Whose Boy Are You?

June 5, 2023

I love Father’s Day. My wife always helped my kids do something special for me when they were young. Now that they have families of their own they work together every year to get me a great gift. I am blessed to have a father who set a great example for me. King Solomon said this about fathers, “The righteous lead blameless lives; blessed are their children after them” (Proverbs 20:7). My father lived this out in my life and now I do my best to lead a blameless life as well, so it will open doors for God to bless my children.

Comedienne Lucille Ball, in an interview with Merv Griffin in 1996, was asked what was wrong with our country? She answered, “Papa’s missing. Things are falling apart because Papa’s gone. If Papa were here he would fix it.” Things have gotten a lot worse since 1996 for those kids whose Papa is missing.

These next two weeks I want to share some thoughts about being a Dad. The first is one of the great callings God has placed upon me as a man, to be involved in Boy Scouts. I have gotten to help hundreds of boys become men in my 40+ years of scouting. I have worked with countless parents to be mentors to these boys, many of whom have not had a male role model in their lives otherwise. We have made a difference, a big difference in the lives of these boys. I know because sometimes they come back and tell me so.

I want to challenge men reading this to find a way to make a difference. I found this list of 12 things a man can do to help kids who need good role models (of course, these are easily adapted for women). 1. Contact your local junior or senior high school to tutor a needy kid. 2. Teach Sunday School. 3. Meet one-on-one weekly, with a boy in your church or neighborhood who doesn’t have a father in the home. 4. Become a leader in Boy Scouts or Cub Scouts. 5. Coach a sport. 6. Hire a potentially “at risk” kid for yard work or in your business. 7. Volunteer to work in a youth organization. 8. Lead a Bible study in a juvenile detention center or group home.

Preacher and author Dr. Fred Craddock tells a story about vacationing with his wife one summer in Gatlinburg, Tennessee. He met the restaurant owner who shared this story. “I’m Ben Hooper, and I was born not far from here across the mountains. My mother wasn’t married when I was born, so I had a pretty hard time. When I started to school, my classmates had a name for me, and it wasn’t a very nice name. I used to go off by myself at recess and lunch time because the things they said to me cut me so deep.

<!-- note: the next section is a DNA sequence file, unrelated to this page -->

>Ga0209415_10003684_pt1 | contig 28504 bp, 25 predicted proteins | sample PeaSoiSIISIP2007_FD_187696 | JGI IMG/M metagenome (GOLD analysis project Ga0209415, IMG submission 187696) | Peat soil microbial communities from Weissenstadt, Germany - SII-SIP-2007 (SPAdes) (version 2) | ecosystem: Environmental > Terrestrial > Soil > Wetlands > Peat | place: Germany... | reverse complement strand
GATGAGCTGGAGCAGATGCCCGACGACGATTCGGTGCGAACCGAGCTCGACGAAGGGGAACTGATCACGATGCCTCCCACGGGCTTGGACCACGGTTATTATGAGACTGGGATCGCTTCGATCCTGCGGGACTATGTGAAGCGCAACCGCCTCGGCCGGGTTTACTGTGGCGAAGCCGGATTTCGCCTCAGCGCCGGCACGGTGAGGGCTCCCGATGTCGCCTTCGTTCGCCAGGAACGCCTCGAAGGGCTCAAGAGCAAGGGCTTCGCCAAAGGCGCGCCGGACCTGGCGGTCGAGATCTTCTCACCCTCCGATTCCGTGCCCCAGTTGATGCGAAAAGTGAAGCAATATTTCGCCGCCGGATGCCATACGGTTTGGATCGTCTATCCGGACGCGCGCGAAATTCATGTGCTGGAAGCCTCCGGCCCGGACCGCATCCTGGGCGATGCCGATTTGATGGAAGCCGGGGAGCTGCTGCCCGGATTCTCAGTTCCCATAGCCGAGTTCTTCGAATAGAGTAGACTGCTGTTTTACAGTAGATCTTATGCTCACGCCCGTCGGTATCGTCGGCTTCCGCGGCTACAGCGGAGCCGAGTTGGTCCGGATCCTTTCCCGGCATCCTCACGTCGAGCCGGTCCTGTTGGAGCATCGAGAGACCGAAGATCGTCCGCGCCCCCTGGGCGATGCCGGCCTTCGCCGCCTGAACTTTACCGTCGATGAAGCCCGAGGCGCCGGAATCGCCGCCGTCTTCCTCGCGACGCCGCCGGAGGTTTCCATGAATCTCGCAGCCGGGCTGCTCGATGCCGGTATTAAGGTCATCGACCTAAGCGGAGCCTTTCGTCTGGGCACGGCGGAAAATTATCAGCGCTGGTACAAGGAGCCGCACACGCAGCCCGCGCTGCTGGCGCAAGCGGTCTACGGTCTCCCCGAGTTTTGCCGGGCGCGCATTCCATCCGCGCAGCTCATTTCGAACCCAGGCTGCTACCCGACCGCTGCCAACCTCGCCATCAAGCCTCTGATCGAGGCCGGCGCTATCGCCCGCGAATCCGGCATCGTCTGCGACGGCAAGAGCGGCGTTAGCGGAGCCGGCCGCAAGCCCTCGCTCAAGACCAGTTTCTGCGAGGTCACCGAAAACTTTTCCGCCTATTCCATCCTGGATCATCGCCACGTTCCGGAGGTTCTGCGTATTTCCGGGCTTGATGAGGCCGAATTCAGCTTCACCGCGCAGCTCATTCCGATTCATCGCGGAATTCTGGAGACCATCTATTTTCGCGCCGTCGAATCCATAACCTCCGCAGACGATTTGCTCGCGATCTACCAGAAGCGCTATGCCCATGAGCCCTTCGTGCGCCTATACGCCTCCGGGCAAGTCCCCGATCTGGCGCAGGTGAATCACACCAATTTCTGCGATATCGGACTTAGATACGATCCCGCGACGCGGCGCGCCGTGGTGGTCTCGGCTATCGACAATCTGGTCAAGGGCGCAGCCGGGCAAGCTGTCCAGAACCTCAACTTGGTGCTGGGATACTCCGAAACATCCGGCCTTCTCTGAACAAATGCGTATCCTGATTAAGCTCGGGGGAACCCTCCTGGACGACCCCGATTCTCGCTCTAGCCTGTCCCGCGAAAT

When I was about 12 years old, a new preacher came to our church. I would always go in late and slip out early. But one day the preacher said the benediction so fast I got caught and had to walk out with the crowd. I could feel every eye in the church on me. I felt a big hand on my shoulder and the preacher was looking right at me. ‘Who are you, son? Whose boy are you?’ he asked. I felt this big weight coming down on me. It was like a big black cloud. Even the preacher was putting me down. Studying my face, he began to smile a big smile of recognition. ‘Wait a minute!’ he said. ‘I know who you are. I see the family resemblance now. You are a child of God.’ With that he slapped me across the rump and said, ‘Boy, you’ve got a great inheritance. Go and claim it.’

The old man looked across the table at Dr. Craddock and said, ‘Those were the most important words anybody ever said to me, and I’ve never forgotten them.’ With that, he smiled shook hands, and moved on to another. As he walked away, Craddock, a native Tennessean himself, remembered from his studies of Tennessee history that on two occasions the people of Tennessee had elected to the office of governor men who had been born out of wedlock. One of them was a man named Ben Hooper” (adapted from a sermon “Is It Well with Your Family?” by Fred Craddock).

I hope Mr. Hooper’s story inspires you to look again at the ways you can impact a child that needs a role model. It could be the greatest Father’s Day gift you will ever give to yourself. (To find out more about Al Earley or read previous articles see, www.lagrangepres.org).